I won’t write-off unpaid taxes, says Minister Tialavea

By Joyetter Feagaimaali’i-Luamanu 16 December 2018, 12:00AM

Minister for Revenue Tialavea Tionisio Hunt has vowed not to write-off taxes owed by private companies, which has accumulated to over $80 million.

In an interview with the Samoa Observer, Tialavea said his Ministry still intends to go after the debtors and a write-off will not happen under his watch. 

 “So long as I am Minister for Revenue, the write-off will never happen. We will still continue to collect outstanding taxes of which has been accumulated to more than $80 million from the business community,” he said.

In October this year this newspaper published the findings of the Public Account Management Audit report for 2014-2015 financial years, which indicated that the Ministry of Revenue had an outstanding debt of $87.6 million. The same debt was disclosed by the Ministry of Finance a year later, as part of the Government’s response to the Parliament’s Finance and Expenditure Committee’s Report, for the financial years 2015-2016.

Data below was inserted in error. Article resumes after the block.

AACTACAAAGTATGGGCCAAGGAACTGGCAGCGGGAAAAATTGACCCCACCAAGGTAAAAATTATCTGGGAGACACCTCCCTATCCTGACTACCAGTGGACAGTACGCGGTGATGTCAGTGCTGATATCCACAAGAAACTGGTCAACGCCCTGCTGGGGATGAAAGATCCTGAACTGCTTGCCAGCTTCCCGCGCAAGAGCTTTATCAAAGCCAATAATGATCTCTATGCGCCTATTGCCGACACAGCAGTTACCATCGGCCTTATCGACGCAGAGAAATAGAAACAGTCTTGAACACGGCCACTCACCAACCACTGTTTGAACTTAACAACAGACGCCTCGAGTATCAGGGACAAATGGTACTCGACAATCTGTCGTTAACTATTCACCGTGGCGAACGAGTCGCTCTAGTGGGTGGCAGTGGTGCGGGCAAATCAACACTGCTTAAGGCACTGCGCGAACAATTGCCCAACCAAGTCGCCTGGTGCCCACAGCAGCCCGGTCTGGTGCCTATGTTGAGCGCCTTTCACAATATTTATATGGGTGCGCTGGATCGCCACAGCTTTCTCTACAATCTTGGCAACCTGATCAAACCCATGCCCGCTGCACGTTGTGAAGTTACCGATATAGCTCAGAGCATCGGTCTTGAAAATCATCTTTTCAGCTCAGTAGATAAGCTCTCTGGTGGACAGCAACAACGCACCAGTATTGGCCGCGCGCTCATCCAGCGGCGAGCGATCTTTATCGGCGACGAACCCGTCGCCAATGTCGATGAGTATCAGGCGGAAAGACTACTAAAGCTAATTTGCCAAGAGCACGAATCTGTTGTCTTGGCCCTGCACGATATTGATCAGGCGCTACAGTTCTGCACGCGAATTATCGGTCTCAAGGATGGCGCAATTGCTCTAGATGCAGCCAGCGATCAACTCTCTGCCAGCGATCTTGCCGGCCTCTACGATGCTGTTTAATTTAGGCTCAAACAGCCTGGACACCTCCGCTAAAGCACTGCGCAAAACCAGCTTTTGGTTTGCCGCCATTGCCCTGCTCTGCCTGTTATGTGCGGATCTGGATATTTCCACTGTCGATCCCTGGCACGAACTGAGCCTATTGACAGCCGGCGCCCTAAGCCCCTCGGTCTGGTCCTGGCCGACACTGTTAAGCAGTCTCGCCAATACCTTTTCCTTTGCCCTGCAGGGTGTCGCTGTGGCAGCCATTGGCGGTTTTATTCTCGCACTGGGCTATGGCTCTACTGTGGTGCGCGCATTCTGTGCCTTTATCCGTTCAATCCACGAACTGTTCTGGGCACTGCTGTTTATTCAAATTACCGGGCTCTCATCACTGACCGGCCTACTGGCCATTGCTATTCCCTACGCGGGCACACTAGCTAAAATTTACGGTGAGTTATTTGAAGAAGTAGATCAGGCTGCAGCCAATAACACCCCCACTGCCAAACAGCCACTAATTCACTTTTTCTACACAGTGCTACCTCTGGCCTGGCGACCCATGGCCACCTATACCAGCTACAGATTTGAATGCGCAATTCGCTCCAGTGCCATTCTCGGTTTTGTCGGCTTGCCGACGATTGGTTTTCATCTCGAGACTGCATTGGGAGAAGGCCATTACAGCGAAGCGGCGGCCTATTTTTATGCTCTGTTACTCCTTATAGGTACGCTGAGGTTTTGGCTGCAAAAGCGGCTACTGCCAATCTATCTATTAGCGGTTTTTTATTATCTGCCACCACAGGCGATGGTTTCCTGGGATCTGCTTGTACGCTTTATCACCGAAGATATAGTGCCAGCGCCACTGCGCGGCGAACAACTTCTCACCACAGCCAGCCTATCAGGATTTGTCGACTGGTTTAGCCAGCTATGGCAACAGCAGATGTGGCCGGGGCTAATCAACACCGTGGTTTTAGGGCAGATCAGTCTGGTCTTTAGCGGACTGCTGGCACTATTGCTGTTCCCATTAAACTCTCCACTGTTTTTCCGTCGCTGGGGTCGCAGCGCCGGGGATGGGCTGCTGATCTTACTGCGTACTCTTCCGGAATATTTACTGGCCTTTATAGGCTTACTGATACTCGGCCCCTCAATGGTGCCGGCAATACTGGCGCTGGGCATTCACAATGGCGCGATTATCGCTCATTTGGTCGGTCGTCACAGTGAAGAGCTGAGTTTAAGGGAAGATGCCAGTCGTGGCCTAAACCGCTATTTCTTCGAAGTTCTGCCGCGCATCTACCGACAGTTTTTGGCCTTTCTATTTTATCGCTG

Throwing more light on the issue, the Minister said there are a list of businesses in Samoa that owe the Government unpaid taxes. 

“There is a list of the businesses that owes the Government taxes and I am not at liberty to discuss it as I don’t know. 

“Under the law, the Minister does not have access to that type of information—this is due to previous incidents where Ministers have interfered—hence the Government amending the law to what it is today,” he said. 

According to Tialavea, there was disquiet amongst certain members of the business community and a push to write-off the unpaid taxes, when this newspaper published reports in October this year on the outstanding $87.6 million debt at the Ministry of Revenue.  

“I said no! That will never happen while I am Minister for Revenue. The last time there was a write-off of unpaid taxes for the business community was back in 2005, so I understand the accumulation of the unpaid taxes started in 2006 hence it’s more than $80 million. 

“To date our collection officers are out there collecting and I have given them direct orders to go after the businesses that owe from back in 2006,” he added.

By Joyetter Feagaimaali’i-Luamanu 16 December 2018, 12:00AM

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